Storytelling tweets engage millions in China

Unorthodox coverage of a Chinese president’s state visit reaches millions and gets picked up by state media
State visits are not sexy. Too formal, too orchestrated, too many restrictions. Especially for Chinese journalists. How to tell it in a direct and meaningful way? RNW’s Helan Online took up the challenge.

Bei Wang witnessed Xi Jinping and his celebrity wife set foot on Dutch soil, the first-ever such visit by a presidential couple from China.

She followed them closely, on their way to the tulip fields, to key nuclear and G7 talks, to the inevitable functions like a state banquet with the King of the Netherlands.

The RNW Media reporter posted her impressions on China’s Weibo microblogging website. They triggered many millions of views and thousands of comments.

What’s happening here?
Bei’s first challenge came in the Dutch capital’s Dam Square, where security agents hastily erected screens to keep pro-Tibet demonstrators out of Xi’s view. Bei realised she couldn’t cover what she saw. It would have compromised her reporting assignment. Too sensitive. Too controversial.

These tweets told the full story in a much more powerful way

Better to have others tell the story. So she posted a picture on the Weibo microblogging site along with the question: What’s happening here?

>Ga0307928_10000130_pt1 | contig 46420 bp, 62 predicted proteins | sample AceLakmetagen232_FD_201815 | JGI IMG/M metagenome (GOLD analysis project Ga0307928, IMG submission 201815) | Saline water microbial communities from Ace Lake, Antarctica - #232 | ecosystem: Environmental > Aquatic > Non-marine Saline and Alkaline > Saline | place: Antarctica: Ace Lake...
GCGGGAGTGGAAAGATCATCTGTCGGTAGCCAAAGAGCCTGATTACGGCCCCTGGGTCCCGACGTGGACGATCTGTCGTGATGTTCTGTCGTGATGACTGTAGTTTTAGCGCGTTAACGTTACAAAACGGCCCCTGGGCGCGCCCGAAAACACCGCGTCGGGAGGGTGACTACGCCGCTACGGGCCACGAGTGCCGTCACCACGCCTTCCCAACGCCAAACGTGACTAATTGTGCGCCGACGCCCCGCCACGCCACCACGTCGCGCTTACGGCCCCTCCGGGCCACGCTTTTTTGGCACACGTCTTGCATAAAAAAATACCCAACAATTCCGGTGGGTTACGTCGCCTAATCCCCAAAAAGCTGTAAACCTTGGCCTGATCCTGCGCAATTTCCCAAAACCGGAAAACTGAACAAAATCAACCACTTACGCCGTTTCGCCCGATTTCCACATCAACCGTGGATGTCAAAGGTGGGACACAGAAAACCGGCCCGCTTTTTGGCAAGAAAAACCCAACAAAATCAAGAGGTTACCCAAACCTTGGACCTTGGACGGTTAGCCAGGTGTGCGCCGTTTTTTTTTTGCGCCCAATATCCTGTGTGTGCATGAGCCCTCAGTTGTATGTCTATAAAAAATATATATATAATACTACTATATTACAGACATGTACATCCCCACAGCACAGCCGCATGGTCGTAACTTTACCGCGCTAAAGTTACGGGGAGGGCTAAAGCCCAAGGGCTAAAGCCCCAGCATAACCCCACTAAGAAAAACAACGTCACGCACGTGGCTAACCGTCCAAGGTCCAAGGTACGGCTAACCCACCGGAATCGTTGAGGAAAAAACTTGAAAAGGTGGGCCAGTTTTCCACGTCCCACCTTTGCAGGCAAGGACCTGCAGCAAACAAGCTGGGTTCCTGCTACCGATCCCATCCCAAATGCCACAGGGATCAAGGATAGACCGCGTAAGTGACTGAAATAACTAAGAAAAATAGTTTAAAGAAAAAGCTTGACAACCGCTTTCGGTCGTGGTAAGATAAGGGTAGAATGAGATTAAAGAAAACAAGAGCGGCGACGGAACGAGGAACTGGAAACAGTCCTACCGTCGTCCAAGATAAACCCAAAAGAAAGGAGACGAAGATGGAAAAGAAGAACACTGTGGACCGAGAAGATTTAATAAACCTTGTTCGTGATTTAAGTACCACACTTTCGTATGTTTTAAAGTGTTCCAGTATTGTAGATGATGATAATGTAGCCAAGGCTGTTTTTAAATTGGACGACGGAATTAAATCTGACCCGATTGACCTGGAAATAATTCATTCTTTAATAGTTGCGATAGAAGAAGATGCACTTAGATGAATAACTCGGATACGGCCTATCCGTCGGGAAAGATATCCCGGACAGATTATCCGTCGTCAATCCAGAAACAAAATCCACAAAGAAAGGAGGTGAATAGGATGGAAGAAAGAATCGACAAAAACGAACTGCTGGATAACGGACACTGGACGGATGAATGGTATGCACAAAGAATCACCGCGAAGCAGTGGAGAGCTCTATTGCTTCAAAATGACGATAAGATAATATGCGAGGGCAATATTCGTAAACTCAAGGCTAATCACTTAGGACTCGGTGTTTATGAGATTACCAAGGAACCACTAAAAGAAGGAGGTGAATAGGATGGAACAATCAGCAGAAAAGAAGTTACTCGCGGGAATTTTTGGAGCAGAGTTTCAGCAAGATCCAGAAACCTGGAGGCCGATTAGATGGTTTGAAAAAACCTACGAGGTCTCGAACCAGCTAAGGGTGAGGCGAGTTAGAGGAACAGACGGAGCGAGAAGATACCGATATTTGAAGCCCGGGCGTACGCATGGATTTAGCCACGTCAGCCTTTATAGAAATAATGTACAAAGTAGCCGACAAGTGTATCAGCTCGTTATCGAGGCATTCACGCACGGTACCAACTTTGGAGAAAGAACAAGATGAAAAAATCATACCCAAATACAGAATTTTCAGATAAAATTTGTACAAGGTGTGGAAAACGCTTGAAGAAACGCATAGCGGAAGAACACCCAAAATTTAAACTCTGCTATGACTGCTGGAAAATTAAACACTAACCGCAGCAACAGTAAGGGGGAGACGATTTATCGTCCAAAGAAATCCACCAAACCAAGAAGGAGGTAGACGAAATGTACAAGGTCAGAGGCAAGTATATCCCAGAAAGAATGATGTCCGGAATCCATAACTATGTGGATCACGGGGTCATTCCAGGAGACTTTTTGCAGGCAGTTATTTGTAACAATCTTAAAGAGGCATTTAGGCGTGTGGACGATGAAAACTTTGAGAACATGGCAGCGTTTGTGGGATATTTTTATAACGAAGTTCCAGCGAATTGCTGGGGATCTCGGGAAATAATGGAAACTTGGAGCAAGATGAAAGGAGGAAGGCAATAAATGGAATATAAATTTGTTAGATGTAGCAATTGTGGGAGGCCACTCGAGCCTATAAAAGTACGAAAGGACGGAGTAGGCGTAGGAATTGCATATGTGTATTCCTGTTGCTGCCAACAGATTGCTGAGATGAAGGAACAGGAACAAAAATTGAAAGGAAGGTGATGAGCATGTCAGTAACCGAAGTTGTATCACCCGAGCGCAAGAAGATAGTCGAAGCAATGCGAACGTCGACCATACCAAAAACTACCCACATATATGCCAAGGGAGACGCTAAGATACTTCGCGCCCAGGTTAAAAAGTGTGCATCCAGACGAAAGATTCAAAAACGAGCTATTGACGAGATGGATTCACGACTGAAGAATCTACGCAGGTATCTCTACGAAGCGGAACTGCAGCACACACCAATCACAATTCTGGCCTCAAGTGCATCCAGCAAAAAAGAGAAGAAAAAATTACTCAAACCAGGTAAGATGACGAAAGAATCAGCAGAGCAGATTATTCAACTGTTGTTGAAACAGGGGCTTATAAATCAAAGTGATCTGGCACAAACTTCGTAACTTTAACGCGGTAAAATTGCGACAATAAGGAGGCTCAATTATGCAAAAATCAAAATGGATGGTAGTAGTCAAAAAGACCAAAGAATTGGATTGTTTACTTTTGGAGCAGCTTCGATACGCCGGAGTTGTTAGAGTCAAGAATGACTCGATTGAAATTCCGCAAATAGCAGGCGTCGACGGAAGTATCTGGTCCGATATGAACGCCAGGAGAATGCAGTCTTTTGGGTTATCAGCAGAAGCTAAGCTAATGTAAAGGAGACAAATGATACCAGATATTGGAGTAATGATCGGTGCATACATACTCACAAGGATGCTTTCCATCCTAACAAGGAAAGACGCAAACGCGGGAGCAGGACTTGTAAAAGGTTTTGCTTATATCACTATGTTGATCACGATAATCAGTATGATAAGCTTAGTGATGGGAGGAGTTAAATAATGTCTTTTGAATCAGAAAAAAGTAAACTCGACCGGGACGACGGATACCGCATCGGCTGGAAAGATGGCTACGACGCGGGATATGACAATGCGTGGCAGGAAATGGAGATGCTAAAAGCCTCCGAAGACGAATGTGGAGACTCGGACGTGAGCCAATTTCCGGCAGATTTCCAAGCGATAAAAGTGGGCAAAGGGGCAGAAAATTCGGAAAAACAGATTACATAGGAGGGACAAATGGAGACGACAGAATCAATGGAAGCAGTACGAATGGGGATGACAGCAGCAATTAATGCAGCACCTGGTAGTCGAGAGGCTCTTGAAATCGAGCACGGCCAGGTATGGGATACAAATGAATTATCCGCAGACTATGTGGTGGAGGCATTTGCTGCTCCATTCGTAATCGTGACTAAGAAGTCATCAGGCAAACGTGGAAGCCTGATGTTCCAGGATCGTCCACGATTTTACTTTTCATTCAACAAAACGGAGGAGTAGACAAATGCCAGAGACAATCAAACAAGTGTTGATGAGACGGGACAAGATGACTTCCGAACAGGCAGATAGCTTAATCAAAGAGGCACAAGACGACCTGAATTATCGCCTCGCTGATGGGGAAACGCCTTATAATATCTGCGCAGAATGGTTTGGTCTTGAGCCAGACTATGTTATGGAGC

Within minutes, the answers started pouring in. The first ones came from Chinese expats in the Netherlands. They were commented on from China. Collectively, these tweets told the full story in a much more powerful way than a newspaper article could have done. Netizen journalism in a nutshell.

The photos posted on Weibo of the screens being put up during Xi Jinping's visit to Amsterdam. The posts generated a lively online discussion among Chinese followers. ©Helan Online

Unexpected hit
The response far exceeded her expectations. One post drew as many as 21 million views and 2,600 comments. And very remarkable: Bei’s photos were splashed in official newspapers.

"It’s the tone of voice that makes all the difference"

“The tweets were spontaneous, quick and slightly quirky, like the photograph I took of the state banquet,” Bei explains.

“All were in keeping with the friendly spirit of our Helan Online web platform. Some were quoted by state-run media in China, which proved their universal appeal. Personal, unpolished, authentic – it’s the tone of voice that makes all the difference.”

 

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